At a marathon state Senate hearing in late October, Sen. Gustavo Rivera asked regulators about concerns he’s heard from weed industry constituents that ROs might place their own products prominently on menus, while making small business brands hard to find. Stakeholders in the industry echoed this concern during the hearing.

Joann Kudrewicz, chair of the Cannabis Association of New York’s Cultivation Committee and CEO of cultivation company Ravens View Genetics, said that more available shelf space will probably benefit some growers. But she’s skeptical that ROs will be content to dedicate much of their space to other companies’ products for very long.

“They just won a lawsuit against the state, and who’s to say that … at some point they’re not going to push to get that down to 20 percent?” Kudrewicz asked.

But some of these concerns seem unfounded, according to Unruh. While he can’t speak to how other ROs handle their retail operations, Unruh said Pharmacann dispensaries track success based on the amount of inventory they sell, regardless if that inventory was produced by the company’s cultivation operations.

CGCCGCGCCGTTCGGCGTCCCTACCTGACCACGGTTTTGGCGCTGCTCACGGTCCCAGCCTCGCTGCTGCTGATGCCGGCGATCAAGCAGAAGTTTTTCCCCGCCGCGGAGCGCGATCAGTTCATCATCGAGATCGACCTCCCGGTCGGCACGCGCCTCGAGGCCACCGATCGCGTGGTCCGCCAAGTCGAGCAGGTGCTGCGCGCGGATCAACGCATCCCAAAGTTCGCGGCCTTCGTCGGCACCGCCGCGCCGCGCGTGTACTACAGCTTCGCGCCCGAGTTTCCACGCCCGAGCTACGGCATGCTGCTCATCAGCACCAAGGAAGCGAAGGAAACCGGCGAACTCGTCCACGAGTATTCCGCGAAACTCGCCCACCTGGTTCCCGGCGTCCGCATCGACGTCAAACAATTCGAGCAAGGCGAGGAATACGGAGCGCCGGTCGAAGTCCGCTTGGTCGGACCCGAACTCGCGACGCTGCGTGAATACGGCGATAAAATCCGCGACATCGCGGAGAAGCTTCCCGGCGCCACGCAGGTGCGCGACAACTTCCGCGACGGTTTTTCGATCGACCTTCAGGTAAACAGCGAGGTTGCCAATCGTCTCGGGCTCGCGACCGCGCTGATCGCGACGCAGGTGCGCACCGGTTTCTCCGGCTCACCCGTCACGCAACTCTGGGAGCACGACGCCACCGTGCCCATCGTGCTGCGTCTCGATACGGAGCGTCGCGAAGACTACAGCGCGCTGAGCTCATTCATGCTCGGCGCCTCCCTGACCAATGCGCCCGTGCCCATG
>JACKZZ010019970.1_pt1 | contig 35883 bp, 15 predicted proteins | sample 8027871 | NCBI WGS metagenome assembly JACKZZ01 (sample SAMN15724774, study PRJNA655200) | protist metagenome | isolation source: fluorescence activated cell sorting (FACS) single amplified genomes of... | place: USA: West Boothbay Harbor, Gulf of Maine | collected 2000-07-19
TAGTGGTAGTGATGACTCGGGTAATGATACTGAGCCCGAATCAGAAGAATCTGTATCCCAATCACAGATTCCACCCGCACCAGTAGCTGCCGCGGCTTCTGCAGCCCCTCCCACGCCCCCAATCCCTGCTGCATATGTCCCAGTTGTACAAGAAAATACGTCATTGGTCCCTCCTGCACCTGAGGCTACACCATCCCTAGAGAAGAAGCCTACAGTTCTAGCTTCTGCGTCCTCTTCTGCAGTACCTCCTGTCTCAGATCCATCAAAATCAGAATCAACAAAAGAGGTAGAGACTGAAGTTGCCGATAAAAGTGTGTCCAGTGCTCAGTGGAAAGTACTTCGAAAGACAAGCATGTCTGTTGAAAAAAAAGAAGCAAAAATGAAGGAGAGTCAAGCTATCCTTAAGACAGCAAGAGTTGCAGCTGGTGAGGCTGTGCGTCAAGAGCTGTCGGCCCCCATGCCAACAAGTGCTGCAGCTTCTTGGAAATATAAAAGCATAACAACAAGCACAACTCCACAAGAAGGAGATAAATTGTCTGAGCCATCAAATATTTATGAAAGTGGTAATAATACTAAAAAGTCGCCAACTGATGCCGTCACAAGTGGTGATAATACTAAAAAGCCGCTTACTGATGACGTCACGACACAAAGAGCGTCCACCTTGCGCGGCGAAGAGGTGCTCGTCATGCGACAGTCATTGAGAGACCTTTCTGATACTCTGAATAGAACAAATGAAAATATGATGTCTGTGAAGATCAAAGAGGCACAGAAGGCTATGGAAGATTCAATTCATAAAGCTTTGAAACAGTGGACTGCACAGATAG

“At our dispensaries, the only thing they care about is turns of inventory, so the more turns of that inventory we do per month, the better it is for business,” Unruh said. “At our retail locations [we’re] a middle man, and it’s the consumer that decides which brands are successful.”

Jimenez, whose products are currently in about 10 dispensaries, said he was recently approached by an RO interested in carrying his products, and he’s interested in the deal. Even if the company uses tactics like selling their own products for less than his, the brand exposure will be net-positive, he said.